• Accessibility, time and energy to teach your kids about God and what He wants from them and for them. The things God wants your kids to know and live are complex. You can’t teach it to them in a few minutes a day and you definitely can’t mentor, coach and correct them when they aren’t around or neither of you have the energy to deal with it. Extra curricular activities used to be about having fun, but now they are huge revenue generators and are run as if every child will become a professional in their activity of choice. While that may be helping professional sports teams and other fields, it’s robbing your kids of the time they need to spend with you, so they can be learning how God wants them to live their lives.
  • Consistent, godly moral lessons. All activities are run, coached or advised by adults. These adults may be operating from a very different moral perspective than you. In fact, their beliefs may cause them to openly oppose what you want your kids to believe. They may also repeat over and over sayings that they believe help participants, but which may be in direct opposition to what God teaches. This can be true even if the adults in charge call themselves Christians. In addition, many adults running activities pay little attention to the interactions between the kids or teens participating in their activity. If I had a nickel for every child that was introduced to drugs, sexual activity and other ungodly pursuits by fellow participants in an activity, I would be wealthy!
  • Choice of whose lives they will emulate. Participation in an activity at a high level often means those who are successful in that activity are held up as role models for your kids. Often, these people make ungodly choices as money and fame tempt them. It is rare that even Christian activities will consistently hold up Jesus as the model for your kids to follow.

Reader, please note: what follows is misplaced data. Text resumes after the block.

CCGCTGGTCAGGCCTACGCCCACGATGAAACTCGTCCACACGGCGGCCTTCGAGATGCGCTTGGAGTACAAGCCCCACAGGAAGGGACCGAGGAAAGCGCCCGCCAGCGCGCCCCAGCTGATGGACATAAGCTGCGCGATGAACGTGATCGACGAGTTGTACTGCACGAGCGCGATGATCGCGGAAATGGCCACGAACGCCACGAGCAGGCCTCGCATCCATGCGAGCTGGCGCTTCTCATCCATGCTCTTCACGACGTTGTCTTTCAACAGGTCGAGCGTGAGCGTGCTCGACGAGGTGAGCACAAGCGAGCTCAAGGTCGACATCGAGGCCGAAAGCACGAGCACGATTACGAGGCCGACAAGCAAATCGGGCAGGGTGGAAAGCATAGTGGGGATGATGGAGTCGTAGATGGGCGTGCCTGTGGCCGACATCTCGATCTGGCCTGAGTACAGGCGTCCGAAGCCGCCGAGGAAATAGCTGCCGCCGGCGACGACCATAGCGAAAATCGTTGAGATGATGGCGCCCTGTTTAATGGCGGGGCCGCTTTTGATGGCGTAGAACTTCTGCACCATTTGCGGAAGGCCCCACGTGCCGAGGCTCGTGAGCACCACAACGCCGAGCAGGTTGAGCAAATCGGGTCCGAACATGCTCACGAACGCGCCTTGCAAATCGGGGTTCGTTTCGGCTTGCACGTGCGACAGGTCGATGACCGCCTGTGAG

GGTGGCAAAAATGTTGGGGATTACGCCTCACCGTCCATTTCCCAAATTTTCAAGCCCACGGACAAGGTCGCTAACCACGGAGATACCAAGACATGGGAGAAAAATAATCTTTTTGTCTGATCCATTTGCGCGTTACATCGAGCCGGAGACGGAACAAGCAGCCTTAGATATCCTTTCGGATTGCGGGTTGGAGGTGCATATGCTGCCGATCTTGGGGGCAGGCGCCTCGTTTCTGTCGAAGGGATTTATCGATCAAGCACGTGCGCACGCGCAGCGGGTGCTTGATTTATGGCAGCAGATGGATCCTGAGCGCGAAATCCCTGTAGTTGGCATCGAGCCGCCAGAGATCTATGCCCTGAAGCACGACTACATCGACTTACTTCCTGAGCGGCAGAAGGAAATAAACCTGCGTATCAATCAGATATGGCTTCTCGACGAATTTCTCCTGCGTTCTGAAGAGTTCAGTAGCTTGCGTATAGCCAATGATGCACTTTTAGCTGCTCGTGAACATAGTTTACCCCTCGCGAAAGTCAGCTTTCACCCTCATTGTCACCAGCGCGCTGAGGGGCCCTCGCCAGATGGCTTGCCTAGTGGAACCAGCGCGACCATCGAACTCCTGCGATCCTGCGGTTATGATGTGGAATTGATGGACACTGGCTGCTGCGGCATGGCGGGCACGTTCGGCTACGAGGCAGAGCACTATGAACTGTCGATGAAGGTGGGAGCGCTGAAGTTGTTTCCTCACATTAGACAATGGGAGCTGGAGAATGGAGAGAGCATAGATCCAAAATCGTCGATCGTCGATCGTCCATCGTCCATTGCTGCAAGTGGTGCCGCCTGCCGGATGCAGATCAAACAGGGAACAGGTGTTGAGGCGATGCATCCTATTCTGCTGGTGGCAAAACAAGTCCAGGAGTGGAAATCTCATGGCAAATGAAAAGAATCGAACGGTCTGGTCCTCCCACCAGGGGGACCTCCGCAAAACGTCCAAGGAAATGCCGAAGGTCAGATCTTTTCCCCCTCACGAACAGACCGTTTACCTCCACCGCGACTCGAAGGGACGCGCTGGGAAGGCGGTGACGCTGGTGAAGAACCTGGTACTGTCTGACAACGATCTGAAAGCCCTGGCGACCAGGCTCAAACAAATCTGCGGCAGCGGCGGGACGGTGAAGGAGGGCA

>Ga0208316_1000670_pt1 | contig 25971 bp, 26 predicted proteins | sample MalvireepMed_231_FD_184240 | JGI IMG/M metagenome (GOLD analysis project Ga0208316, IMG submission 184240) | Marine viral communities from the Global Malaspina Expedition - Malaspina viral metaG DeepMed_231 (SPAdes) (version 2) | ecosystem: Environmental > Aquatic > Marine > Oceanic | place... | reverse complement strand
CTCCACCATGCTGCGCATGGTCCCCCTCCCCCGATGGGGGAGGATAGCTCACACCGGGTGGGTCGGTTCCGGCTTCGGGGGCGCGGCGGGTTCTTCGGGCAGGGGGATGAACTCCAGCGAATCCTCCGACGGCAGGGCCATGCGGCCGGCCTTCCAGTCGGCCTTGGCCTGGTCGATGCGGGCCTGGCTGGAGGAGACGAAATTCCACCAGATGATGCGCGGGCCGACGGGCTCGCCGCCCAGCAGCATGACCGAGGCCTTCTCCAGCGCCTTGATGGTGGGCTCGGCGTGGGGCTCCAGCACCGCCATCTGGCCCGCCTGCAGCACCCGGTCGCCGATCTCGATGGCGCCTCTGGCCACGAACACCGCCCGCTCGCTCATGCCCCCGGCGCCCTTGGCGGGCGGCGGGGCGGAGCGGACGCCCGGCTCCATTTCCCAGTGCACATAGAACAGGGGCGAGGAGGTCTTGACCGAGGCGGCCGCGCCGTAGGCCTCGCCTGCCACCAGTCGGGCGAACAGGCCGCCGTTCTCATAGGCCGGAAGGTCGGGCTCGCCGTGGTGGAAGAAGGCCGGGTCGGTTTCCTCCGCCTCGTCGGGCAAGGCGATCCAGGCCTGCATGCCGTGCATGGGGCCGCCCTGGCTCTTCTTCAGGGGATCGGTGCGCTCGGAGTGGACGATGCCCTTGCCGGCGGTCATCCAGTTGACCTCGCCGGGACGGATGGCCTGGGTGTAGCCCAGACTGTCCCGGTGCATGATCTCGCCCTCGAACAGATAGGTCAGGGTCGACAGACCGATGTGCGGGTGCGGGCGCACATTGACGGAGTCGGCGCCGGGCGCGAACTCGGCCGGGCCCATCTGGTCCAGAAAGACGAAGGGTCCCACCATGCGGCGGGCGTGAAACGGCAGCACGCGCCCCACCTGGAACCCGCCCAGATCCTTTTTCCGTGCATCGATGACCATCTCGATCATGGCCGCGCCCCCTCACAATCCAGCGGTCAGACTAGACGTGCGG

There are other ways your kids’ constant involvement in activities can undermine your efforts to parent them towards God. Saying no to over involvement in activities won’t be easy. Your kids may be upset. Other parents and activity sponsors may try to pressure or even bully you to let your kids remain active. You will have to be strong for your kids to get the parenting they need from you, so they can truly grow up to be who God created them to be. It may seem counterintuitive to limit your child’s activities, but it really is in their best interest.

Can Your Kids Practice Christianity in Public School?

Every year, it seems there is confusion about what students can and cannot do in public schools regarding their religion. Since most of you reading this are Christian, I am writing from that perspective, although these rights also extend to other religions. I’m not a lawyer, but I am summarizing the information found in a U.S. Department of Education document. While the document addresses lots of other aspects of religion in the public schools, I am only sharing the gist of rules that apply to students.

The truth is your kids are actually allowed to do much more than most people think. It’s important to realize that teachers and administrators may not have read this document and may assume rules that may or may not actually exist. (If you need to access the article for a discussion with school personnel, the title is Guidance on Constitutionally Protected Prayer and Religious Expression in Public Elementary and Secondary Schools.)

Here’s what the U.S. Department of Education has to say about possible religious activities in public schools.

  • Students may pray and read their Bibles and other religious materials when not engaged in school activities or instruction. In other words, during lunch, recess or other times when students are given the freedom to engage in personal activities, your kids can pray, read their Bibles or a Christian book. They can’t disrupt others, but hopefully they wouldn’t do that anyway.
  • Students may pray and study religious materials with fellow students during lunch, recess or other times when students are allowed to choose activities and interact with one another. The one thing to watch here is that there is some discrepancy on the part of the school to allow any freedom of choice during the school day. If it is allowed though, it appears they cannot differentiate between allowing secular or religious activities.